The headlines have been focused on the 5G telecommunications rollout—and its problems around airports. What has taken a backseat is the transition from 3G to 4G in February, a move that will leave thousands of older devices inoperable. According to Cradlepoint, a company focused on 4G and 5G wireless networking using the cloud and edge computing, all major U.S. cellular carriers are “sunsetting” support for 2G and 3G cellular networks by the end of 2022. Here are some general target dates for each network operator:
- AT&T (3G HSPA+ network) — Feb. 22, 2022
- Sprint (3G WCDMA network) — Mar. 31, 2022
- T-Mobile (3G UMTS network) — July 1, 2022
- Verizon (3G EVDO network) — Dec. 31, 2022
In other words, organizations that use 3G for enterprise networking will need to replace and upgrade their wireless edge routers to keep those devices and applications running. And 3G is not the only evolution of cellular technology that is undergoing changes; for some carriers, 4G is changing, too.
Because AT&T’s 3G shutdown will be accompanied by changes to its 4G service, organizations that are using AT&T 4G will need a modem firmware update in their routers. Sprint is also shutting down its 4G service in June 2022 as it shifts customers to T-Mobile or another carrier. Thus, any company using Sprint 4G will need to swap the SIM cards in its routers.
Many companies and public sector agencies stopped using 3G a long time ago, but there are some situations where 3G has remained sufficient. Those still using 3G mostly are using it for the cellular IoT connectivity necessary for devices and applications that don’t require lots of bandwidth or particularly high performance, including:
- Industrial equipment control
- Remote asset monitoring
- Temperature monitoring in restaurant freezers
- In-vehicle telematics systems
- Emergency call boxes
- Utility controls
Companies that provide services to the IoT and other impacted segments are already making adjustments and working with clients to be prepared for the changeover. For example, HCSS, a provider of software that helps heavy civil businesses streamline their operations, is assisting fleets in getting ready for the 3G to 4G transition. HCSS Telematics allows for higher bandwidth and data speeds, a more comprehensive coverage range, and improved network reliability. That’s important because there are still an estimated 10-20% of fleets operating on 3G devices that need to transition to 4G before the 3G sunset, or their business will get left behind.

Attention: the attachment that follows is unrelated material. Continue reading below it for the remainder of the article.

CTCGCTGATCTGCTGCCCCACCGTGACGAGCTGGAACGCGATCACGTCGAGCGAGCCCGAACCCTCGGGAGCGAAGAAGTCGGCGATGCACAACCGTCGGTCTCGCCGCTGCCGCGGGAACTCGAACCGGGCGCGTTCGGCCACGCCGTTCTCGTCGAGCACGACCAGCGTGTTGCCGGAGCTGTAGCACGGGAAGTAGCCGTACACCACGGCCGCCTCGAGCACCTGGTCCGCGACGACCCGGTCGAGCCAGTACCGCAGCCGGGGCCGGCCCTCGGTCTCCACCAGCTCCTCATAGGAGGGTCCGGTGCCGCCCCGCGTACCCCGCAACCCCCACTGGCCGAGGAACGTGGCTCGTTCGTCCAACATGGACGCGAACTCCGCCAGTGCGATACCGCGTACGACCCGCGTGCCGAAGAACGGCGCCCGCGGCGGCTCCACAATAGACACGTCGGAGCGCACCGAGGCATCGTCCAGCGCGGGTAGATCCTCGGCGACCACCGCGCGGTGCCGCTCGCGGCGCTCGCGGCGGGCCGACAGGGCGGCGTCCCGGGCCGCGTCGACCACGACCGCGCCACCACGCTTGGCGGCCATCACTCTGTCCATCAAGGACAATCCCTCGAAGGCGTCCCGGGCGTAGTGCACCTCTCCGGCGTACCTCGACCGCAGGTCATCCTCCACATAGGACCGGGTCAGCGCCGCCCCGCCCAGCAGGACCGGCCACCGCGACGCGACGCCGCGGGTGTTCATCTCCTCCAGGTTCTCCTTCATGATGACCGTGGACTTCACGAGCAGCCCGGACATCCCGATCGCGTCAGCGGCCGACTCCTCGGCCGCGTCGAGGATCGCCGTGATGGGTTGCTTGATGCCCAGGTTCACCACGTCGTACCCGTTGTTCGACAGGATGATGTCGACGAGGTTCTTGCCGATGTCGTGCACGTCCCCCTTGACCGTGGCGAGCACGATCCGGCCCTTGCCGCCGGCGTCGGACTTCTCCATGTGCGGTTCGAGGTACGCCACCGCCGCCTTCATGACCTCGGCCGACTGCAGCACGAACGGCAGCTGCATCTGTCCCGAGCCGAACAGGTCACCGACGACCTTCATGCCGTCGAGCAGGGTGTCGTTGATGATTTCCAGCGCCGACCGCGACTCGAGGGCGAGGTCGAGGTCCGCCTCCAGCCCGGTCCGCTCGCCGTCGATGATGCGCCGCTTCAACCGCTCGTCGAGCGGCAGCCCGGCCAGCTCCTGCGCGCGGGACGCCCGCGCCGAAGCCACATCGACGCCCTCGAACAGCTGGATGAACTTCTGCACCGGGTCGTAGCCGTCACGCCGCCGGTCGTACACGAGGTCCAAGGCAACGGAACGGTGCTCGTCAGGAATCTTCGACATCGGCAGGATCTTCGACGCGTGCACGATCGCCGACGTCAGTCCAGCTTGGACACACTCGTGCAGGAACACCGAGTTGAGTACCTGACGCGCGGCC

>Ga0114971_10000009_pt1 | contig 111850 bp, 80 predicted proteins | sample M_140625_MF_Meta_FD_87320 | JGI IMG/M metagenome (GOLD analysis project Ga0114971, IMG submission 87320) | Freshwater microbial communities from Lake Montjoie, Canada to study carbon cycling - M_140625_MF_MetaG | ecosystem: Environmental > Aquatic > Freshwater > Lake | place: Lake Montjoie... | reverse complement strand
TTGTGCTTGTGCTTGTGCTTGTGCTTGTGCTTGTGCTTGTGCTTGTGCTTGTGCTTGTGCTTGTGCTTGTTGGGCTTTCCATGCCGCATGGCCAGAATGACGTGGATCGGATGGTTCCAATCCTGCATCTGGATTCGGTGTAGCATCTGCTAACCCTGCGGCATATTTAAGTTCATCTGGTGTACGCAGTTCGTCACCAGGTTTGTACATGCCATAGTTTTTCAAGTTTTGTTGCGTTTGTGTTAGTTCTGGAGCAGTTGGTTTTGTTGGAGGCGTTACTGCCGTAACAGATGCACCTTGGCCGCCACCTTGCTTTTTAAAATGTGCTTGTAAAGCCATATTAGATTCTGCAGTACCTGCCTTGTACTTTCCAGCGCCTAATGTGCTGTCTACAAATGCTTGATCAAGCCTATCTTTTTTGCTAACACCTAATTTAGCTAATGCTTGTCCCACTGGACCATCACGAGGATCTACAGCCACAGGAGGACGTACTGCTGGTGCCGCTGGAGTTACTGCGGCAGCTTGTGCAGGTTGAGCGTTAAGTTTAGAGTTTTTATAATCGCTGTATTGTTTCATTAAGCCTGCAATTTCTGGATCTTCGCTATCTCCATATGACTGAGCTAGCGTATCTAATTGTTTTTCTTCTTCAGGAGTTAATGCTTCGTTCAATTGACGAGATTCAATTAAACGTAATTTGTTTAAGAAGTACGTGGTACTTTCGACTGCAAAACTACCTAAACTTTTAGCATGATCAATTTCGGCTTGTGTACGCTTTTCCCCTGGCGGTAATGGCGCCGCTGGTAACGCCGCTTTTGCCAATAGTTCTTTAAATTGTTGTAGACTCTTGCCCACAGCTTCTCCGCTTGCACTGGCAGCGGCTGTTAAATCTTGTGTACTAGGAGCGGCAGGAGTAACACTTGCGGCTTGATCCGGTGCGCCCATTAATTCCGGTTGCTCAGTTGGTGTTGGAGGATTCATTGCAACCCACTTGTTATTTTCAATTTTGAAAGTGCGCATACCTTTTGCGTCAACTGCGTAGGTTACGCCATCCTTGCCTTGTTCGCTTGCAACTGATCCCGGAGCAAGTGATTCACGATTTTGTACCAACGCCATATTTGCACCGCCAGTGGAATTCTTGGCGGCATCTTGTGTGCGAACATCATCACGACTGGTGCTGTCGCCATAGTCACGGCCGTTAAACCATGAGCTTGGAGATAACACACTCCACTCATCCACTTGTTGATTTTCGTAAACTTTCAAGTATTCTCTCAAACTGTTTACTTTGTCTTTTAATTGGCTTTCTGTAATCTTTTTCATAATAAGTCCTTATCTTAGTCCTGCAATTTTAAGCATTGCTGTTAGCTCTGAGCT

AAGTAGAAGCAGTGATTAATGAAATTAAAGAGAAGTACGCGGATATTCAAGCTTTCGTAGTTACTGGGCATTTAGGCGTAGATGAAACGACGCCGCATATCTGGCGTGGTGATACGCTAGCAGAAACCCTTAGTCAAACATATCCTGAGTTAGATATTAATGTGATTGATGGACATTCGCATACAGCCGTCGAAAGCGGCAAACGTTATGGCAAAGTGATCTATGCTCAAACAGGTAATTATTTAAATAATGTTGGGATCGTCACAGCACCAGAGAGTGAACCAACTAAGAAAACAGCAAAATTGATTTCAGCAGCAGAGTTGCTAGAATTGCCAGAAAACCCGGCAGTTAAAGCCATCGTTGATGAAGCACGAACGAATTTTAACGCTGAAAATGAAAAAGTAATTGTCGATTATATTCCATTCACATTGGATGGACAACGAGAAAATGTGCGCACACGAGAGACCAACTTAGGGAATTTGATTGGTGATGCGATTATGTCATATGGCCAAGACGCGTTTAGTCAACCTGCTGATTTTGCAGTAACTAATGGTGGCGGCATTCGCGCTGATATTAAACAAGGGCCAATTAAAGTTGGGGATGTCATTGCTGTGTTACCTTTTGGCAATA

With HCSS Telematics, data is collected from a vehicle like GPS information, total run time, speeding, harsh braking and turning, and other diagnostics, giving fleet managers visibility into their operations. HCSS Telematics creates precise geofences to easily track and log entry and exit times. It helps to also protect drivers with vehicle health and driver performance information.
Supervisors get more accurate hour reporting and a better representation of equipment utilization by pairing HCSS Telematics with HeavyJob. This gives them the ability to populate their timecards with engine runtime hours. Integrate HCSS Telematics with HCSS Dispatcher to help dispatchers make better scheduling decisions by seeing where equipment has been scheduled and where it is in the field. It allows contractors to confirm schedules and handle equipment exceptions easier.
Not only can HCSS Telematics integrate with other HCSS software, but Telematics makes your GPS data more accessible by allowing businesses to integrate Caterpillar, John Deere, Volvo, and Komatsu OEM (original-equipment manufacturer) GPS data. HCSS Telematics integrates with more OEM GPS systems than its competitors, giving companies over 13 OEM GPS options to choose from so businesses don’t have to purchase new equipment.
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